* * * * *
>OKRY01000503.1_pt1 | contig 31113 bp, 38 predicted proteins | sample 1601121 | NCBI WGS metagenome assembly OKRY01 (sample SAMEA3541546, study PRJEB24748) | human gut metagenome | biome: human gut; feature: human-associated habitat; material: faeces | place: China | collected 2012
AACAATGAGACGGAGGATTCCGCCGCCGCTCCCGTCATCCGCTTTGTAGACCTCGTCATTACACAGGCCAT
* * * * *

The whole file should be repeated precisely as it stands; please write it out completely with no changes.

>OKRY01000503.1_pt1 | contig 31113 bp, 38 predicted proteins | sample 1601121 | NCBI WGS metagenome assembly OKRY01 (sample SAMEA3541546, study PRJEB24748) | human gut metagenome | biome: human gut; feature: human-associated habitat; material: faeces | place: China | collected 2012
AACAATGAGACGGAGGATTCCGCCGCCGCTCCCGTCATCCGCTTTGTAGACCTCGTCATTACACAGGCCAT